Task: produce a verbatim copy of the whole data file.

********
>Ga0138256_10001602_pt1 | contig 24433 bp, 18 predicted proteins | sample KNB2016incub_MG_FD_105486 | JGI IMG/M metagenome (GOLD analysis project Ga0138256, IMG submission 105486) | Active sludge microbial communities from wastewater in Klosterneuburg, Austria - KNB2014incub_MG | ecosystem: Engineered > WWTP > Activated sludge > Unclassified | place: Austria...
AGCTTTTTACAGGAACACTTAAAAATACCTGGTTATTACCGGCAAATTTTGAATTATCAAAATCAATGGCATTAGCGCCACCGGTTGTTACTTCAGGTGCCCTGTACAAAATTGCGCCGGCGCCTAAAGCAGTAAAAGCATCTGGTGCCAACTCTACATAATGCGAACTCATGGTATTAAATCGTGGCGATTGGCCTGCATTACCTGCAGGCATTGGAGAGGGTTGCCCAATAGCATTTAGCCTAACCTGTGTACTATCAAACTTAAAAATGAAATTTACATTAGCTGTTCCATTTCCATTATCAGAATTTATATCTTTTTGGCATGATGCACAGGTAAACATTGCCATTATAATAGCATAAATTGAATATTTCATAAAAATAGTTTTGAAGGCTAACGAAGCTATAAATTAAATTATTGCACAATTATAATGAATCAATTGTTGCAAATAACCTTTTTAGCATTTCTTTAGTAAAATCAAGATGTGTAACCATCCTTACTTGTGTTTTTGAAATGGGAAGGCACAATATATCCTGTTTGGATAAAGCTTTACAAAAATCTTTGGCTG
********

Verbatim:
>Ga0138256_10001602_pt1 | contig 24433 bp, 18 predicted proteins | sample KNB2016incub_MG_FD_105486 | JGI IMG/M metagenome (GOLD analysis project Ga0138256, IMG submission 105486) | Active sludge microbial communities from wastewater in Klosterneuburg, Austria - KNB2014incub_MG | ecosystem: Engineered > WWTP > Activated sludge > Unclassified | place: Austria...
AGCTTTTTACAGGAACACTTAAAAATACCTGGTTATTACCGGCAAATTTTGAATTATCAAAATCAATGGCATTAGCGCCACCGGTTGTTACTTCAGGTGCCCTGTACAAAATTGCGCCGGCGCCTAAAGCAGTAAAAGCATCTGGTGCCAACTCTACATAATGCGAACTCATGGTATTAAATCGTGGCGATTGGCCTGCATTACCTGCAGGCATTGGAGAGGGTTGCCCAATAGCATTTAGCCTAACCTGTGTACTATCAAACTTAAAAATGAAATTTACATTAGCTGTTCCATTTCCATTATCAGAATTTATATCTTTTTGGCATGATGCACAGGTAAACATTGCCATTATAATAGCATAAATTGAATATTTCATAAAAATAGTTTTGAAGGCTAACGAAGCTATAAATTAAATTATTGCACAATTATAATGAATCAATTGTTGCAAATAACCTTTTTAGCATTTCTTTAGTAAAATCAAGATGTGTAACCATCCTTACTTGTGTTTTTGAAATGGGAAGGCACAATATATCCTGTTTGGATAAAGCTTTACAAAAATCTTTGGCTG